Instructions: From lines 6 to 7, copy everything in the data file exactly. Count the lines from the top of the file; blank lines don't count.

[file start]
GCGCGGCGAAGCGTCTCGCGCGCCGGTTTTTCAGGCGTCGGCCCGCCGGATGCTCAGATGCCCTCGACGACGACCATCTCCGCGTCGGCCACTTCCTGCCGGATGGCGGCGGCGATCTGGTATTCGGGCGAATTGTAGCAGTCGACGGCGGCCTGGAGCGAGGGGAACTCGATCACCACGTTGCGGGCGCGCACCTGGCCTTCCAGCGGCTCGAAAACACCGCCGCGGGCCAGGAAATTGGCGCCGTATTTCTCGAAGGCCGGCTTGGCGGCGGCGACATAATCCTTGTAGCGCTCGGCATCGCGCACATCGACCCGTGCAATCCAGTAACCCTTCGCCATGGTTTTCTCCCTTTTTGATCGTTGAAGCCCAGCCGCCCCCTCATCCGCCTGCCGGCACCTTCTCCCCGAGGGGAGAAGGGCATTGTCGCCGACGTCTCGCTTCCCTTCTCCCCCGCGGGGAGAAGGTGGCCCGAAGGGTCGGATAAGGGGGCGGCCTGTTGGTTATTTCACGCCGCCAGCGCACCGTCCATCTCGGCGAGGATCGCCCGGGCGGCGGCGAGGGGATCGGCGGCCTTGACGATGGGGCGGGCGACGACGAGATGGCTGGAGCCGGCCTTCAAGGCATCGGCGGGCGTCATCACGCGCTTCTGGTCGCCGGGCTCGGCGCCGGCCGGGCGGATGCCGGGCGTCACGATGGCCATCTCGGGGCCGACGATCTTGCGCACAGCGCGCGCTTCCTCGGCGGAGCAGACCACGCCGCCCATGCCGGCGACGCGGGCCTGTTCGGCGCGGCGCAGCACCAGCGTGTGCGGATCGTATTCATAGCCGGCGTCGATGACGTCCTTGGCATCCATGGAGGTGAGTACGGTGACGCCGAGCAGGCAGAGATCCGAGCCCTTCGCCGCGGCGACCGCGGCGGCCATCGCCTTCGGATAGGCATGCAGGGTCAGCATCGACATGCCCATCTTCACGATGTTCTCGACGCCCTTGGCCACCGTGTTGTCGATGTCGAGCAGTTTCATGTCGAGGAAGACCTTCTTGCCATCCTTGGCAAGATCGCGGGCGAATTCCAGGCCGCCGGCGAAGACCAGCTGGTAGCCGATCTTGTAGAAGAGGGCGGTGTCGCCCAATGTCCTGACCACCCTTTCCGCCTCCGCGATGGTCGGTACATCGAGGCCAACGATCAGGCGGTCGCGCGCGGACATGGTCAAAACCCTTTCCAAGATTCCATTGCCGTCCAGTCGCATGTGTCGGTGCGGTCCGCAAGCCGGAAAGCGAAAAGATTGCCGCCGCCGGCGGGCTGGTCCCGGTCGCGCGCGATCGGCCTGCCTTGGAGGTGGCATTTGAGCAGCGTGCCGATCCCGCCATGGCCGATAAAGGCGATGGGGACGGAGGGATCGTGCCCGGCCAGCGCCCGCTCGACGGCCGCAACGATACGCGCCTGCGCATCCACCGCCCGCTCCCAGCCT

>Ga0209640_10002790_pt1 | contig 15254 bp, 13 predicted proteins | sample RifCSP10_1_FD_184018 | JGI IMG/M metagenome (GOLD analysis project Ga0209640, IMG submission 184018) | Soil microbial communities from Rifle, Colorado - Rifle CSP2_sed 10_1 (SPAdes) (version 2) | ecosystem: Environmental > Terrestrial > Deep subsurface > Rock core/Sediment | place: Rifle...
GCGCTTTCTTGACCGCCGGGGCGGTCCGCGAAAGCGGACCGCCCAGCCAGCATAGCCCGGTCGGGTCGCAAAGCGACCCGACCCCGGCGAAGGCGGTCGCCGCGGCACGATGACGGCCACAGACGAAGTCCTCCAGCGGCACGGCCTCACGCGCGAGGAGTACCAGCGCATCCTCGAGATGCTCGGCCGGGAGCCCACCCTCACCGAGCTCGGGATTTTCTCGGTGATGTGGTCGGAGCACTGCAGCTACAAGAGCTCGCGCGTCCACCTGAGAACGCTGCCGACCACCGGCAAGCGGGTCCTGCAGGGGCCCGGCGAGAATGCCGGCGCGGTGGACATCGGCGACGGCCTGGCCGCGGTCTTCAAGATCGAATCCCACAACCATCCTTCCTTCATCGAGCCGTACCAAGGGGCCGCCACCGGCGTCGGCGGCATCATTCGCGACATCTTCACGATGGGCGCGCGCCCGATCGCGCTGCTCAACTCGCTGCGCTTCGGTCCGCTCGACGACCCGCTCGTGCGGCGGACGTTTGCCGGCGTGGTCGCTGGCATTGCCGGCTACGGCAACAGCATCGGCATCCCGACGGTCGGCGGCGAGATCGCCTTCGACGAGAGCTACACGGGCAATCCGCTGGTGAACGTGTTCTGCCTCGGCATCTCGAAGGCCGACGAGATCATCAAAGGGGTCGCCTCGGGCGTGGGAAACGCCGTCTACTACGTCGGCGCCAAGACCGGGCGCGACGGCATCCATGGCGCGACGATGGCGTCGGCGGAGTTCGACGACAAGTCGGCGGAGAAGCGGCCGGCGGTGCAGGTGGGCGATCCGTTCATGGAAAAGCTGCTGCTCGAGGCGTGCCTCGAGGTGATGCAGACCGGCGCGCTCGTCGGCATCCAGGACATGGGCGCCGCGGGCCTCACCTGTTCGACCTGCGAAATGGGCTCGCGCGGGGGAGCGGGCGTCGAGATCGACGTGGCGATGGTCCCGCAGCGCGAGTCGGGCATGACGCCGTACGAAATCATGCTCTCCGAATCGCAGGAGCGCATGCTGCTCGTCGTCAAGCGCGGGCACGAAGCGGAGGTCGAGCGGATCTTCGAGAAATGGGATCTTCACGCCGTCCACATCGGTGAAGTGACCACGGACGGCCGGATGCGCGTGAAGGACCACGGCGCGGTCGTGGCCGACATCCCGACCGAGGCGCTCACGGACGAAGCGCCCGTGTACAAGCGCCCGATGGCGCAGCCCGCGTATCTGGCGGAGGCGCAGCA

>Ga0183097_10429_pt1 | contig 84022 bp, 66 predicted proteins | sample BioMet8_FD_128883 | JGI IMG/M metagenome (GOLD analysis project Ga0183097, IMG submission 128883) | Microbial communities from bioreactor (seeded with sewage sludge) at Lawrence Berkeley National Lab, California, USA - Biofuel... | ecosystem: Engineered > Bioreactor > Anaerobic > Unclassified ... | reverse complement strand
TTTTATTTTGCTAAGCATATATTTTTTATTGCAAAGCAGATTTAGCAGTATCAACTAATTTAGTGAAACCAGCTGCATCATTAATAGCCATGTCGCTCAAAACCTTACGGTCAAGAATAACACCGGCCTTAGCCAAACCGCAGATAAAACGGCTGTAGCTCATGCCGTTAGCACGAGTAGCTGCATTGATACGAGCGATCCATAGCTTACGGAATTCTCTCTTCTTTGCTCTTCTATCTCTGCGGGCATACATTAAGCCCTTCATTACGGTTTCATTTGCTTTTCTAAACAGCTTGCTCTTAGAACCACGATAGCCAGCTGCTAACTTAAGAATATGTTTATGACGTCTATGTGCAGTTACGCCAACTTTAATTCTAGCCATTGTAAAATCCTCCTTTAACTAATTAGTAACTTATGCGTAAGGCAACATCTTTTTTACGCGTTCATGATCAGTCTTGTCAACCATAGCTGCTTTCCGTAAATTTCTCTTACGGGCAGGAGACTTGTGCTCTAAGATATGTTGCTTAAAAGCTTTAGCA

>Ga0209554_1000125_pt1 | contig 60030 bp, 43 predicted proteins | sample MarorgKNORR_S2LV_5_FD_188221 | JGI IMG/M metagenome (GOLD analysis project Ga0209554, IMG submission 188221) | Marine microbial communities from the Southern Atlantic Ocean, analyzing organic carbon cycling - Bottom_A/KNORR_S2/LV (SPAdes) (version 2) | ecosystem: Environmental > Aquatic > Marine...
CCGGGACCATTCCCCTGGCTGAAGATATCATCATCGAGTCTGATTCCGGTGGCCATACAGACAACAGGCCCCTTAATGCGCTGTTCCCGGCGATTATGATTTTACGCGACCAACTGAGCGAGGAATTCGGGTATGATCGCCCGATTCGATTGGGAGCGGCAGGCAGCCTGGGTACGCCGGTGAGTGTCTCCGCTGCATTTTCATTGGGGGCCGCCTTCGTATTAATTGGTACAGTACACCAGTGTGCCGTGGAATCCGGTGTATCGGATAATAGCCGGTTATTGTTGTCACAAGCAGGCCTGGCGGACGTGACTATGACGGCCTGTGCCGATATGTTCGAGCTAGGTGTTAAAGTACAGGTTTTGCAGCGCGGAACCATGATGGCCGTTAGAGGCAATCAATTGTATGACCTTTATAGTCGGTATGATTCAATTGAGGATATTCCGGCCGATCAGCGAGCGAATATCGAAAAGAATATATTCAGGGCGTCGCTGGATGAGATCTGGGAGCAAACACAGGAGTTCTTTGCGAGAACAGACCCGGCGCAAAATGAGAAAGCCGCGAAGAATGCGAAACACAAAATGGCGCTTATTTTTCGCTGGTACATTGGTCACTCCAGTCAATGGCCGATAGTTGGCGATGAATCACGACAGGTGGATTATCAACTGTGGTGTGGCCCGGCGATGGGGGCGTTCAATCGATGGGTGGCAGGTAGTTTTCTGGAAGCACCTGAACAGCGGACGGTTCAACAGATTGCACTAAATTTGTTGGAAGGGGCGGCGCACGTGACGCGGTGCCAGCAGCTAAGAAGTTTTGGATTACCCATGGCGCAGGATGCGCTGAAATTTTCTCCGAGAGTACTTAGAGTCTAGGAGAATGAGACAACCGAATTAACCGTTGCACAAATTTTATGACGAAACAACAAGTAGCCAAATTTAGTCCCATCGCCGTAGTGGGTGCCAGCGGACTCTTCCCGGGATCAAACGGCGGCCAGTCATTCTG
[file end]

>Ga0209554_1000125_pt1 | contig 60030 bp, 43 predicted proteins | sample MarorgKNORR_S2LV_5_FD_188221 | JGI IMG/M metagenome (GOLD analysis project Ga0209554, IMG submission 188221) | Marine microbial communities from the Southern Atlantic Ocean, analyzing organic carbon cycling - Bottom_A/KNORR_S2/LV (SPAdes) (version 2) | ecosystem: Environmental > Aquatic > Marine...
CCGGGACCATTCCCCTGGCTGAAGATATCATCATCGAGTCTGATTCCGGTGGCCATACAGACAACAGGCCCCTTAATGCGCTGTTCCCGGCGATTATGATTTTACGCGACCAACTGAGCGAGGAATTCGGGTATGATCGCCCGATTCGATTGGGAGCGGCAGGCAGCCTGGGTACGCCGGTGAGTGTCTCCGCTGCATTTTCATTGGGGGCCGCCTTCGTATTAATTGGTACAGTACACCAGTGTGCCGTGGAATCCGGTGTATCGGATAATAGCCGGTTATTGTTGTCACAAGCAGGCCTGGCGGACGTGACTATGACGGCCTGTGCCGATATGTTCGAGCTAGGTGTTAAAGTACAGGTTTTGCAGCGCGGAACCATGATGGCCGTTAGAGGCAATCAATTGTATGACCTTTATAGTCGGTATGATTCAATTGAGGATATTCCGGCCGATCAGCGAGCGAATATCGAAAAGAATATATTCAGGGCGTCGCTGGATGAGATCTGGGAGCAAACACAGGAGTTCTTTGCGAGAACAGACCCGGCGCAAAATGAGAAAGCCGCGAAGAATGCGAAACACAAAATGGCGCTTATTTTTCGCTGGTACATTGGTCACTCCAGTCAATGGCCGATAGTTGGCGATGAATCACGACAGGTGGATTATCAACTGTGGTGTGGCCCGGCGATGGGGGCGTTCAATCGATGGGTGGCAGGTAGTTTTCTGGAAGCACCTGAACAGCGGACGGTTCAACAGATTGCACTAAATTTGTTGGAAGGGGCGGCGCACGTGACGCGGTGCCAGCAGCTAAGAAGTTTTGGATTACCCATGGCGCAGGATGCGCTGAAATTTTCTCCGAGAGTACTTAGAGTCTAGGAGAATGAGACAACCGAATTAACCGTTGCACAAATTTTATGACGAAACAACAAGTAGCCAAATTTAGTCCCATCGCCGTAGTGGGTGCCAGCGGACTCTTCCCGGGATCAAACGGCGGCCAGTCATTCTG